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Perforated aluminum from Kalzip adds dramatic element to award-winning green building



   Author: Marge O'Connor
Location: Michigan City, IN


June 26, 2009, Michigan City, IN -- The Ben White Branch of the University Federal Credit Union (UFCU) in Austin, TX uses curved panels from Kalzip to create a unique but highly functional element of this dynamic green building.

The facility actually has two of these unique cylindrical aluminum sheaths. One encircles a cistern that is part of the building’s rainwater collection system and the other is a sign that replicates the cover on the cistern.

Austin-based Jackson & McElhaney Architects was the architect of record for the project, which won a prestigious 5-Star Rating from the Austin Energy Green Building Program. Michael McElhaney, AIA, LEED AP, was project architect and Reed Critendon, AIA Associate, was project manager.

“The large rainwater collection tank was an essential part of the project and to make it look sleeker, we sheathed it with Kalzip perforated material. We replicated the cistern with the other structure for the signage and placed the two on either end of the building to create a dynamic composition between the building and the towers,” said Michael McElhaney.

Panels made of 0.047 gauge aluminum were curved to a 5-foot-6-inch radius to create a cylinder that was factory formed in two pieces and placed together on the jobsite. Sets of three different types of panels make up each structure. The bottom ring on each tower is made of Kalzip 65/400 stucco embossed solid aluminum. The middle portion on each one is Kalzip 65/400 perforated with 22.7% free space that makes it semi-transparent. The top panels are Kalzip 65/400 perforated with 51% free space to allow more transparency. A total of 1,950 square feet of Kalzip material was used to create both sheaths.

For McElhaney and his team this project had several new experiences and many rewards. “This was the first time I’d used this type of curved perforated product. Most panels would not curve this way but Kalzip has a unique product and the engineering to back it. The engineers at Kalzip helped us examine what curvature was possible and the available perforation patterns. The fun thing about the perforations is seeing how the final product turns out. The towers change from day to night. During the day it’s difficult to tell the material is perforated, but at night it really lightens up the structures,” McElhaney said. Both structures are backlit with amber lighting.

This is the first of six branches planned by UFCU, which has set environmental awareness through green building as a main goal for the projects. The architects wanted to show that green doesn’t have to be standard or boring. So they decided to put a new twist on the cistern. It is the most visible part of the building’s rainwater collection system that reuses rainwater for landscape irrigation and toilet flushing. A pump takes water from the system to either the landscape irrigation system or another pipe connected to plumbing inside the building.

"The dynamic shape of the building demanded a sleeker look than the normally agrarian image of the typical, local cisterns. We researched several metal panel manufacturers, and in the end Kalzip's wide range of perforated aluminum and ribbed panels, along with their ability to roll the panels to a 5-foot radius, made their product the perfect choice. The client is also very proud of the final outcome of the design,” McElhaney said.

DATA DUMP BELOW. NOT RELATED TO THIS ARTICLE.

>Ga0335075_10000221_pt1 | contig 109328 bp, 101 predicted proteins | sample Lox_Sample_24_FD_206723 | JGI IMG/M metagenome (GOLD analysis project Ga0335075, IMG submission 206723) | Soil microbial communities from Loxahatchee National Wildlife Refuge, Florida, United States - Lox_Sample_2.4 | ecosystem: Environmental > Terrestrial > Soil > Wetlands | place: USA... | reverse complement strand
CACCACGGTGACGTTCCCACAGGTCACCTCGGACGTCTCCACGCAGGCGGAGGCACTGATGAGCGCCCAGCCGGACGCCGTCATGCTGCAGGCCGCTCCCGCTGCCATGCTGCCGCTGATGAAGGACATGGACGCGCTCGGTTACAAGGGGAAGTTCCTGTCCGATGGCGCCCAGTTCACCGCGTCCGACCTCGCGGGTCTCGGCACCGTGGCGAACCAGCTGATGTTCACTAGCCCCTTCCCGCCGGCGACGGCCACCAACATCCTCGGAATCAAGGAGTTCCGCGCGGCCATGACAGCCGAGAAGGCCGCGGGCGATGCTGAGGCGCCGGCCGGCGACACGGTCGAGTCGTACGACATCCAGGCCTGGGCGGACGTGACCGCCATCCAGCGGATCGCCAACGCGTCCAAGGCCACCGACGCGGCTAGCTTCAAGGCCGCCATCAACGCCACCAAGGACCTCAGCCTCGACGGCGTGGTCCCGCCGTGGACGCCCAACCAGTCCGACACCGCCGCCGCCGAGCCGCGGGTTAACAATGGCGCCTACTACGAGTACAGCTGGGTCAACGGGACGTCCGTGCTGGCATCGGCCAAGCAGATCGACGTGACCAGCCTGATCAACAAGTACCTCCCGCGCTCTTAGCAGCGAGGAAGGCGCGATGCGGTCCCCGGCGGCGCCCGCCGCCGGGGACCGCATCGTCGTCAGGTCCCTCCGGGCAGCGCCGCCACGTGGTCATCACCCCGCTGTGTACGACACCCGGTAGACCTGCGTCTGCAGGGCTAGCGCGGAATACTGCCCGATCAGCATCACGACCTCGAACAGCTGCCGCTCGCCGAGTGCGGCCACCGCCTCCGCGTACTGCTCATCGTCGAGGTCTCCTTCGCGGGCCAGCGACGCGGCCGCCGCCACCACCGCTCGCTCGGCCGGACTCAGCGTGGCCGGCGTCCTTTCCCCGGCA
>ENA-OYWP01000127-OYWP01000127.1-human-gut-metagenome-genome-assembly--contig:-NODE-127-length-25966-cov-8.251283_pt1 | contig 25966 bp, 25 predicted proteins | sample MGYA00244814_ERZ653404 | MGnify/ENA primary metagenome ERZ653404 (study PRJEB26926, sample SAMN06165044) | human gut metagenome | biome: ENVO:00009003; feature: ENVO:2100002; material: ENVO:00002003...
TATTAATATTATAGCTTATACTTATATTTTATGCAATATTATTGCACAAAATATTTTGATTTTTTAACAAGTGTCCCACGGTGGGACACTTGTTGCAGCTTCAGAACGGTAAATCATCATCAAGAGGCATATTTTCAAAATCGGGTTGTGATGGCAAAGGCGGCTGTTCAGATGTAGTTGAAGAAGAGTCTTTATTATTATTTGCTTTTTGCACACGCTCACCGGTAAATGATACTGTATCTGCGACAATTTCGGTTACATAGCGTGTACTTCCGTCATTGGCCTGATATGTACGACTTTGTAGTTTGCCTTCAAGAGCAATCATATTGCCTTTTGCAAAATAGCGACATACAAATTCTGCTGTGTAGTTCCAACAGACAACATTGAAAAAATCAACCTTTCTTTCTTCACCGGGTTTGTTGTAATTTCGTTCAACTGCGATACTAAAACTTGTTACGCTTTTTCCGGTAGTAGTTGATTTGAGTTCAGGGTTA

This was Jackson & McElhaney Architects’ first facility for UFCU and the firm is now working on designs for several more branches planned by the credit union as it grows over the next few years. UFCU plans to open six more Austin-area branches and is considering making the cistern/sign its identifying mark for the new facilities.

The project’s 5-Star Rating with the Austin Energy Green Building Program is only the second such rating in the program's 13-year history. The recycled content and recyclability of the Kalzip aluminum panels were both beneficial and helped earn points for the project.

UCFC is a mission-driven organization that considers green building and the environment key parts of its program. This member-owned, not-for-profit cooperative is Austin’s largest locally owned financial institution. It serves more than 100 universities, associations and employers in Central Texas and Galveston.

Kalzip is a key driver in the innovation and development of tailored metal solutions for building envelopes. It specializes in the international manufacture and supply of standing seam roofing, wall cladding solutions, PV systems, and foldable options for more traditional roofs and facades. During the past 40 years more than 800 million square feet of Kalzip products have been installed worldwide on some of the most distinctive, world-famous, award winning projects.

Kalzip offers worldwide distribution of materials and services through a network of international sales offices, more than 100 mobile roll forming units, and approved and dedicated installers. In addition to its North American headquarters and manufacturing facility in Michigan City, IN, the company maintains its original factory in Germany, and has facilities in China, Singapore, and the United Kingdom.

For more information about Kalzip products, visit www.kalzip.com, or contact the North American headquarters in Michigan City at 219-879-2793.

The large rainwater collection tank at UFCU is sheathed with Kalzip perforated material to create a unique appearance that changes from day to night. Panels made of 0.047 gauge aluminum are curved to a 5-foot-6-inch radius to create the cylinder, which consists of two factory-formed pieces joined together on the jobsite.


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